Are Women Irrational During Perimenopause?
Depending on whom you ask (usually men) the answer to this question might be “yes.” But, I have a real problem with that for a couple of reasons. First, as a woman, I find the suggestion that women who are suffering with hormone imbalance are irrational, as entirely sexist. Underneath that suggestion is also another insinuation: She has mental problems. I’m not too fond of that notion either.
On the other hand, as a woman who experienced severe mood swings during the worst of her perimenopause symptoms, I do recall feeling very out of control, and dare I say, at times, pretty unstable. When a woman is swinging from depression, to rages, to uncontrollable crying, and then back again, it’s easy to see why men, and perhaps even some women who have not suffered severely during perimenopause, might think she is irrational and mentally unstable.
So what is the correct answer to the question? Are women suffering with severe perimenopause symptoms irrational? I would have to say the answer is yes and no. It is true, and frankly, without dispute in my opinion, that when a woman is being thrashed about by hormones which are wildly out of balance, her moods, and therefore, her perspective on reality are severely affected.
In fact, most women will tell you, that when they are “feeling hormonal,” minor problems and everyday annoyances which might otherwise be seen as petty or insignificant, can appear to be far worse than they actually are. Her reaction to them might also be out of proportion as well. So in that regard, yes, it is not unreasonable to say that during the years of perimenopause, there are times when a woman is irrational.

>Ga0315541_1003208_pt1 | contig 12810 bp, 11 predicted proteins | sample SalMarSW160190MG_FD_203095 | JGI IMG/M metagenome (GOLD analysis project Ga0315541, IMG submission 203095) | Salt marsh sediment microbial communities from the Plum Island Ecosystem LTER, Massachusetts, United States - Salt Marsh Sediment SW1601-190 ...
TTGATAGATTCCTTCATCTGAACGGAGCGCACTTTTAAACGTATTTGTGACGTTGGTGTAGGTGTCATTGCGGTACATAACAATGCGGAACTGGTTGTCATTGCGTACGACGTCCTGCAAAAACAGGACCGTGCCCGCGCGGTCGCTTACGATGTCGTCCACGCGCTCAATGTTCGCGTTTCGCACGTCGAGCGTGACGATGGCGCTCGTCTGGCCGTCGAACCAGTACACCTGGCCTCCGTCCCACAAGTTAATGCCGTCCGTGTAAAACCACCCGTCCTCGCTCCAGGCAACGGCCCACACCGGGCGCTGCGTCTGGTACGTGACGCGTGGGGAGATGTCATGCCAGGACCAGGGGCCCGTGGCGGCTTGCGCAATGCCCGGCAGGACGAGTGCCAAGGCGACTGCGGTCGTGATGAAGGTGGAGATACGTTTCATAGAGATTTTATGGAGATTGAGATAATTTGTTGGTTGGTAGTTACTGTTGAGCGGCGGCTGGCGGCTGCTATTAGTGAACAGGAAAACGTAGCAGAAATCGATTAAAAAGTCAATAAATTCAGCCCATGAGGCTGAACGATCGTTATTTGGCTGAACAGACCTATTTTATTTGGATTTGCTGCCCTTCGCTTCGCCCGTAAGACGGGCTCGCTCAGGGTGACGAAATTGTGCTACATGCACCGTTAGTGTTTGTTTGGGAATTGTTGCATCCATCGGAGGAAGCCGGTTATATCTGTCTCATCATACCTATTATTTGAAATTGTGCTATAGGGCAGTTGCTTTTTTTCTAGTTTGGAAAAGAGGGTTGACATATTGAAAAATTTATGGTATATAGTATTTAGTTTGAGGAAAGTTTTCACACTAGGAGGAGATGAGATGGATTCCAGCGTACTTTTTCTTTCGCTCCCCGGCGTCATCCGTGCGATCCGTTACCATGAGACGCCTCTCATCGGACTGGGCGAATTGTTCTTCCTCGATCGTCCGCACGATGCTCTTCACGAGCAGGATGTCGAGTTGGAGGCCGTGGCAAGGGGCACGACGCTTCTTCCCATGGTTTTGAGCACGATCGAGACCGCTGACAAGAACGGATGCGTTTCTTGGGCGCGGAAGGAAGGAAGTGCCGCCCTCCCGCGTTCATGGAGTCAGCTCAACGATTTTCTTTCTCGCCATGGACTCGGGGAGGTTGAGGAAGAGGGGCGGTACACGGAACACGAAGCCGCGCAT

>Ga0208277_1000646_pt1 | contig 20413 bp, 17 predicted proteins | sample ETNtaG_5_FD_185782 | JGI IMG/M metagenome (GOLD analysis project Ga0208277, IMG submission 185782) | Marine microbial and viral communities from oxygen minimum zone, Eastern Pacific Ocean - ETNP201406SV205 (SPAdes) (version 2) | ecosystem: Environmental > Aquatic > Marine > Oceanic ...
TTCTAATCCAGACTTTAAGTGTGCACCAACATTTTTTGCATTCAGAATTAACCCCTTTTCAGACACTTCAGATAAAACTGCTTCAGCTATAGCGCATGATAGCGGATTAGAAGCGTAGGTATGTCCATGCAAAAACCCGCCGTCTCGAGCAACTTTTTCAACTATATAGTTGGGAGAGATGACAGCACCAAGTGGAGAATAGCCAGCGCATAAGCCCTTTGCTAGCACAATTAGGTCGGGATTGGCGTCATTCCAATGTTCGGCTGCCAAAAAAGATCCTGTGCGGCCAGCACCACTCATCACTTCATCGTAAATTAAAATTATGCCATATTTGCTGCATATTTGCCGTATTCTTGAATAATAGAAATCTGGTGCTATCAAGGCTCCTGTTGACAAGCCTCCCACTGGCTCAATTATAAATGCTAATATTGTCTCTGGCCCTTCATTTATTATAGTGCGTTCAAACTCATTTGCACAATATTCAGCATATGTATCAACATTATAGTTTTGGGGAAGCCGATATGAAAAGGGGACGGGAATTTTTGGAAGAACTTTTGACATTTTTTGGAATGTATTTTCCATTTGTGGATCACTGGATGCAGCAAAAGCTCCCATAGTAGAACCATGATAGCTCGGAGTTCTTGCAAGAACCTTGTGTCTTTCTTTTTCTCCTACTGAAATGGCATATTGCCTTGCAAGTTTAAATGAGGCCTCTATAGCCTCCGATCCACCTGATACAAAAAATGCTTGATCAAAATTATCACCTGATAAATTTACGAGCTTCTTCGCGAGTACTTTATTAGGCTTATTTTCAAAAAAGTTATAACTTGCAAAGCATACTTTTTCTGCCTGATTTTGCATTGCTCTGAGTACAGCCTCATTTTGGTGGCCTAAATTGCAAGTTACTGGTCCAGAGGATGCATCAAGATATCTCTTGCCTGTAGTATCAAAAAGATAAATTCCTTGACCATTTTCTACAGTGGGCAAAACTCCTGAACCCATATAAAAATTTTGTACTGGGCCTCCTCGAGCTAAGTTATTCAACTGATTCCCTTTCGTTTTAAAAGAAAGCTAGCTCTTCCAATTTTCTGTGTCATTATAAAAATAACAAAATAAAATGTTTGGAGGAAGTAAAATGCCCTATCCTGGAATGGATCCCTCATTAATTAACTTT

But does this also mean then, that her entire perceptions of reality during perimenopause are irrational? No, absolutely not. I think it is more accurate to say that her perceptions of reality are perfectly rational; it is how she frames and responds to her perceptions that may be irrational.
I think an excellent example of something similar would be a crime of passion, which both men and women have been known to commit. In that brief moment, when one loses control and reacts from a place of extreme emotion or passion, the behavior is irrational. However, that is not to say, the event which preceded the irrational behavior was necessarily based in irrational perceptions of reality.
In the many dialogues I have with men on this subject, far too many of them have a tendency to suggest, either overtly or subtly, that women who are in perimenopause are irrational and unstable. While I can certainly sympathize with their frustration and confusion with perimenopause, and the affect it has on women, these types of assumptions and beliefs serve no good purpose but to further alienate men and women; and they certainly do nothing to improve communication or facilitate mutual understanding.
Unfortunately, the battle of the sexes has enjoyed a long and rich tradition in Western culture, and I do not suppose that I will be the one to bridge the divide. But here’s hoping that if I keep talking, I might be able to influence the next generation.
Magnolia Miller is a certified healthcare consumer advocate in women’s health and a women’s freelance health writer and blogger at The Perimenopause Blog.